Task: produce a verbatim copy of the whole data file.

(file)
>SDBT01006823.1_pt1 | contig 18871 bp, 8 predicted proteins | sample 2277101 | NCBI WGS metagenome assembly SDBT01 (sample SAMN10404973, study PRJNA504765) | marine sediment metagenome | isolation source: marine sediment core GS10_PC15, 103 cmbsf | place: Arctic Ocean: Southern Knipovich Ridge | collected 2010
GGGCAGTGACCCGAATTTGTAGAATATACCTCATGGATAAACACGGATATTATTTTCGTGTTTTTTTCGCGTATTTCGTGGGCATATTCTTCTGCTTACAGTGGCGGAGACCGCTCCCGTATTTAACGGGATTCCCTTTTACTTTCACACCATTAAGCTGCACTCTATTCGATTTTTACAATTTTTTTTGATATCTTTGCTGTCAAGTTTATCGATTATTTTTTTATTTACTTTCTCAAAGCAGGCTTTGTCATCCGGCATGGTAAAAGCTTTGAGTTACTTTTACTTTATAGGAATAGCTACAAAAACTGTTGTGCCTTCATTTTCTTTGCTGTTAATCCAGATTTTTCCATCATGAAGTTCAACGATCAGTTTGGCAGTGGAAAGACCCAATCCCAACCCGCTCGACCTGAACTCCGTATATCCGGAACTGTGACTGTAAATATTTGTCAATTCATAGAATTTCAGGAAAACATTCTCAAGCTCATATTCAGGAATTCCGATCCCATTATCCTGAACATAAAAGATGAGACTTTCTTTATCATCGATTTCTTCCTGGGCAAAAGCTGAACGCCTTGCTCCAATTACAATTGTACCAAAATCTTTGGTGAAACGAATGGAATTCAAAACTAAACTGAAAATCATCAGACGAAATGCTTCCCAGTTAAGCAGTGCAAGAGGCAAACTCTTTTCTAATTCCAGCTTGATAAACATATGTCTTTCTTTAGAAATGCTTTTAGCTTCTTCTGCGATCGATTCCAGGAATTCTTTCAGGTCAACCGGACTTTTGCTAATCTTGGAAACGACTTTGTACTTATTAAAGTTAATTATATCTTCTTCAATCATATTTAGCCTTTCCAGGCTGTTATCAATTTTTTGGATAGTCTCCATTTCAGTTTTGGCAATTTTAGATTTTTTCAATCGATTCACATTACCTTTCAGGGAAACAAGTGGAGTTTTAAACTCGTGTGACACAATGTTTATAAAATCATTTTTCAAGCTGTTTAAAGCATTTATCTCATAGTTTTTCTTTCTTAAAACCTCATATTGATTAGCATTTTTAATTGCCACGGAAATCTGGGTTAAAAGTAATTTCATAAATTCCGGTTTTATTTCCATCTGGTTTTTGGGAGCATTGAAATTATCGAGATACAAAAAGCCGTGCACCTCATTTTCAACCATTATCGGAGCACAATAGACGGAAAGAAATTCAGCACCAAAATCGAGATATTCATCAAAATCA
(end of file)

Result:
>SDBT01006823.1_pt1 | contig 18871 bp, 8 predicted proteins | sample 2277101 | NCBI WGS metagenome assembly SDBT01 (sample SAMN10404973, study PRJNA504765) | marine sediment metagenome | isolation source: marine sediment core GS10_PC15, 103 cmbsf | place: Arctic Ocean: Southern Knipovich Ridge | collected 2010
GGGCAGTGACCCGAATTTGTAGAATATACCTCATGGATAAACACGGATATTATTTTCGTGTTTTTTTCGCGTATTTCGTGGGCATATTCTTCTGCTTACAGTGGCGGAGACCGCTCCCGTATTTAACGGGATTCCCTTTTACTTTCACACCATTAAGCTGCACTCTATTCGATTTTTACAATTTTTTTTGATATCTTTGCTGTCAAGTTTATCGATTATTTTTTTATTTACTTTCTCAAAGCAGGCTTTGTCATCCGGCATGGTAAAAGCTTTGAGTTACTTTTACTTTATAGGAATAGCTACAAAAACTGTTGTGCCTTCATTTTCTTTGCTGTTAATCCAGATTTTTCCATCATGAAGTTCAACGATCAGTTTGGCAGTGGAAAGACCCAATCCCAACCCGCTCGACCTGAACTCCGTATATCCGGAACTGTGACTGTAAATATTTGTCAATTCATAGAATTTCAGGAAAACATTCTCAAGCTCATATTCAGGAATTCCGATCCCATTATCCTGAACATAAAAGATGAGACTTTCTTTATCATCGATTTCTTCCTGGGCAAAAGCTGAACGCCTTGCTCCAATTACAATTGTACCAAAATCTTTGGTGAAACGAATGGAATTCAAAACTAAACTGAAAATCATCAGACGAAATGCTTCCCAGTTAAGCAGTGCAAGAGGCAAACTCTTTTCTAATTCCAGCTTGATAAACATATGTCTTTCTTTAGAAATGCTTTTAGCTTCTTCTGCGATCGATTCCAGGAATTCTTTCAGGTCAACCGGACTTTTGCTAATCTTGGAAACGACTTTGTACTTATTAAAGTTAATTATATCTTCTTCAATCATATTTAGCCTTTCCAGGCTGTTATCAATTTTTTGGATAGTCTCCATTTCAGTTTTGGCAATTTTAGATTTTTTCAATCGATTCACATTACCTTTCAGGGAAACAAGTGGAGTTTTAAACTCGTGTGACACAATGTTTATAAAATCATTTTTCAAGCTGTTTAAAGCATTTATCTCATAGTTTTTCTTTCTTAAAACCTCATATTGATTAGCATTTTTAATTGCCACGGAAATCTGGGTTAAAAGTAATTTCATAAATTCCGGTTTTATTTCCATCTGGTTTTTGGGAGCATTGAAATTATCGAGATACAAAAAGCCGTGCACCTCATTTTCAACCATTATCGGAGCACAATAGACGGAAAGAAATTCAGCACCAAAATCGAGATATTCATCAAAATCA